Proferrin Heme Iron Polypeptide
Iron for Good Health
Iron is a mineral essential for good health. Your body uses iron to manufacture hemoglobin, which is the protein found in red blood cells that carries oxygen throughout the body. Without an adequate quantity of iron, you may be at risk for iron deficiency anemia, with its accompanying symptoms that include fatigue, dizziness or light-headedness, headache, insomnia, shortness of breath on exertion, and pallor. Iron deficiency is the most common human nutrient deficiency in the US,1 and there are varying degrees of insufficiency.2
You can develop an iron deficiency for a number of reasons. These could include a poor diet, a growth spurt or other physical demand for extra nutrients within the body, insufficient absorption of dietary iron, and blood loss. Some groups of patients are at particular risk for iron deficiency, and their physicians or dietitians may recommend an iron supplement to prevent anemia. These include those who have:
- chronic diarrhea,
- blood loss from inflammatory bowel diseases such as Crohn’s or ulcerative colitis,
- celiac disease but are not following an absolutely gluten-free diet (particularly true if person has this disease but has not yet been diagnosed),
- women who have heavy menstrual bleeding or are pregnant,
- an otherwise compromised bowel, and could include
- those who modify their diets from that recommended by Eating Well with Canada’s Food Guide.
Proferrin® is an oral iron supplement made from naturally sourced heme iron polypeptide (HIP), which is iron derived from bovine hemoglobin. Proferrin has these advantages compared to other non-heme iron supplements.
- causes significantly fewer side effects than traditional iron compounds
- absorption is approximately 10 times that of ferrous sulphate
- absorption is not influenced by food intake
Heme vs. NonHeme Iron
There are two forms of dietary iron: heme, found in meat and fish, and nonheme, from plant sources. While plant-source foods often register higher iron contents than animal-source, the human body absorbs the heme form more easily than the nonheme form. Therefore, the amount of elemental iron found in different foods, particularly from vegetable sources, does not always directly relate to the amount that the body can use.3
For the most part, food and supplement choices do not affect heme iron absorption, so this form can be taken with fewer restrictions than the nonheme form. Studies have revealed that compounds in tea, coffee, and red wines inhibit absorption of nonheme iron, while ascorbic acid (vitamin C) has a positive effect on nonheme iron absorption, and some research shows that the addition of calcium to a meal reduces iron absorption of both types.4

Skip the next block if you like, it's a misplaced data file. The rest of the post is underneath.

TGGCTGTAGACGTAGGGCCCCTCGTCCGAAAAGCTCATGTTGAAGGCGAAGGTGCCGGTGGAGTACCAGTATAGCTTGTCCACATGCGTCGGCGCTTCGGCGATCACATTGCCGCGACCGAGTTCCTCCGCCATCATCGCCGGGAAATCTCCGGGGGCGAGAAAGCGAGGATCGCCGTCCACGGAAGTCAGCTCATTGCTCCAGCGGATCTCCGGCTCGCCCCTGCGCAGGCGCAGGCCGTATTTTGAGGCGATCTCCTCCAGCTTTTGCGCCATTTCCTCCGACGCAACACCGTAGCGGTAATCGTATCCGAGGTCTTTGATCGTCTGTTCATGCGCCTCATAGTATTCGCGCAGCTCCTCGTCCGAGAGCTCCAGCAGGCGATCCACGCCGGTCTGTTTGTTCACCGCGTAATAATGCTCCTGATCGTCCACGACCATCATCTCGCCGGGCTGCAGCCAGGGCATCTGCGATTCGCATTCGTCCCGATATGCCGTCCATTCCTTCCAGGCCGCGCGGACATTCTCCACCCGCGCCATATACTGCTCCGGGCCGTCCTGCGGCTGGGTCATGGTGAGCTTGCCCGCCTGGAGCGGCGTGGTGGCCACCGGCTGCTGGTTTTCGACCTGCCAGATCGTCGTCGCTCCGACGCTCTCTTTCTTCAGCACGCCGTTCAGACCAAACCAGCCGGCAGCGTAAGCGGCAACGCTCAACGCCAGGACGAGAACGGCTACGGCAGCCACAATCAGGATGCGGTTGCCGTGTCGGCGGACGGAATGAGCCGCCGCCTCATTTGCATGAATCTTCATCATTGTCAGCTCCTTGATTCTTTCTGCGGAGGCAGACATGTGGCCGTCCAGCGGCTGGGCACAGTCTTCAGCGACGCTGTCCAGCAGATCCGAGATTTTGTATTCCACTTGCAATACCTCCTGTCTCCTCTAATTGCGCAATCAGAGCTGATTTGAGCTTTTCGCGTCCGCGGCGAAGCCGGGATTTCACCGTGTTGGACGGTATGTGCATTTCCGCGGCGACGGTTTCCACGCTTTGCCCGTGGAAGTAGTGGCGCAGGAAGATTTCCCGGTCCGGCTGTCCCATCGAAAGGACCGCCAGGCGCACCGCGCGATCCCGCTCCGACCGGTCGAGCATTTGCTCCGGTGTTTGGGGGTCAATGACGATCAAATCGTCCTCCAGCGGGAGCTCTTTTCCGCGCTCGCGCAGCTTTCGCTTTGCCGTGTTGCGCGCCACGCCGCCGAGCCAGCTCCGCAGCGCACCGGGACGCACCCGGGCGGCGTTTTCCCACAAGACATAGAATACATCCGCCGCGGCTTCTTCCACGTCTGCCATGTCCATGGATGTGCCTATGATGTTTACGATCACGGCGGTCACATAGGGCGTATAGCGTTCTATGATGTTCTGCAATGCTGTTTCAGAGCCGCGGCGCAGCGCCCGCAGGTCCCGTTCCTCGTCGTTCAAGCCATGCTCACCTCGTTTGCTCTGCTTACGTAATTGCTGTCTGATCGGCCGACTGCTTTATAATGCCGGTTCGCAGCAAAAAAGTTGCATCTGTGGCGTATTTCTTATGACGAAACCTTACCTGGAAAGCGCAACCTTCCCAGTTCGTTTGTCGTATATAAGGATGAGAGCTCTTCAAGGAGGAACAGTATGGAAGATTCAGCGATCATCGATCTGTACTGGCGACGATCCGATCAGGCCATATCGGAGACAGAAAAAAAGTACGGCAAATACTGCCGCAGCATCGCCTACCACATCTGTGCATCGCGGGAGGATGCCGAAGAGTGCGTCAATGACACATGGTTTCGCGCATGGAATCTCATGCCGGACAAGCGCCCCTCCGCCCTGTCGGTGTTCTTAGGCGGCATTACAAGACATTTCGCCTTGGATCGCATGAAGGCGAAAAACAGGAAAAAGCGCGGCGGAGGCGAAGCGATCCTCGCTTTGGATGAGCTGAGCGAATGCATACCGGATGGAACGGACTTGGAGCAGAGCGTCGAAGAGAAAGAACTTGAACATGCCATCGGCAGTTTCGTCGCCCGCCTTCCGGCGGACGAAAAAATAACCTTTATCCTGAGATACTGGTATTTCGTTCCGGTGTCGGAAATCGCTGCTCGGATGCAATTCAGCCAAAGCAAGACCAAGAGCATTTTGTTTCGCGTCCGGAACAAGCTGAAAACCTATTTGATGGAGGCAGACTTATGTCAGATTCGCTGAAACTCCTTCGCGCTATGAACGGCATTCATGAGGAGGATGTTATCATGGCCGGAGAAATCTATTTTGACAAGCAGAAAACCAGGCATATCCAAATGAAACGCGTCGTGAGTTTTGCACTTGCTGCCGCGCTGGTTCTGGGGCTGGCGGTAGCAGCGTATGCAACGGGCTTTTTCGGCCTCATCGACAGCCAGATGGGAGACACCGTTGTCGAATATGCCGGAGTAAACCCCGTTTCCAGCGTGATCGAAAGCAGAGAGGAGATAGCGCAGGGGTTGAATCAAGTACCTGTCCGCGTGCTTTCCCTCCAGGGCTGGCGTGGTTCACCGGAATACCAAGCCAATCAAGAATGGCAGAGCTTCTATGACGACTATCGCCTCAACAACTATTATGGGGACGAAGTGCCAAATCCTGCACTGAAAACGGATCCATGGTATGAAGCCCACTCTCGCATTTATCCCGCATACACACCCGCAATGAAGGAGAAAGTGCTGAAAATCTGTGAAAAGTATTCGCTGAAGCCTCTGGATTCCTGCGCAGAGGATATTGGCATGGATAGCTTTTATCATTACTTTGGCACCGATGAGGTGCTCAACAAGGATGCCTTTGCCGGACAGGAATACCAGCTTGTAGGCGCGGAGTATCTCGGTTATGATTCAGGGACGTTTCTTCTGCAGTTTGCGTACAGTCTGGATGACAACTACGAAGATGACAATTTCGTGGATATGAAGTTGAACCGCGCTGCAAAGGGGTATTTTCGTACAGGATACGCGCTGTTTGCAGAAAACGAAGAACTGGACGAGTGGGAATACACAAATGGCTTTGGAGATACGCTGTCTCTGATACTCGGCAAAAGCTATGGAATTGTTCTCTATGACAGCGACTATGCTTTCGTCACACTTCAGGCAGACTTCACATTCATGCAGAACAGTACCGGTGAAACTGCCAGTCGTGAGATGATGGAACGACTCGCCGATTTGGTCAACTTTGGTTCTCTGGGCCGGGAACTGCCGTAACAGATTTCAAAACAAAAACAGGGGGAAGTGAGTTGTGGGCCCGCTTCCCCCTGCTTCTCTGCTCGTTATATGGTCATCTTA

One study demonstrated an almost 23 times greater increase in total serum iron in patients taking Proferrin® (HIP) compared to those consuming an identical dose of ferrous fumarate.5
Lower Side Effects
Many patients having to take iron supplements experience side effects such as constipation, nausea, vomiting, pain, and black stool. These distressing gastrointestinal (GI) side effects often force patients to take their iron supplements with food, possibly hindering iron absorption, while for some patients, the GI side effects are too severe and so they simply stop taking their iron supplements. Due to Proferrin’s small amount of elemental iron (11mg) per tablet, far fewer patients experience any type of side effect, possibly leading to a higher level of patient tolerance and compliance.
First published in The Inside Tract® Newsletter Issue 169 Fall 2008
1. Centers for Disease Control and Prevention. Iron deficiency – United States, 1999-2000. Morbidity and Mortality Weekly Report. 2002;51:897–899.
2. Akman M et al. The effects of iron deficiency on infants’ developmental test performance. Acta Paediatrica. 2004;Oct;93(10):1391–1396.
3. British Columbia Ministry of Health. BC HealthFiles: Iron and Your Health. Available at http://www.healthlinkbc.ca/healthfiles/pdf/hfile68c.pdf. Accessed December 3, 2008.
4. Hallberg L, Hulthen L. Prediction of dietary iron absorption: an algorithm for calculating absorption and bioavailability of dietary iron. American Journal of Clinical Nutrition. 2000;71:1147-1160.
5. Seligman PA et al. Clinical studies of HIP: an oral heme-iron product. Nutrition Research. 2000;20(9):1279-1286.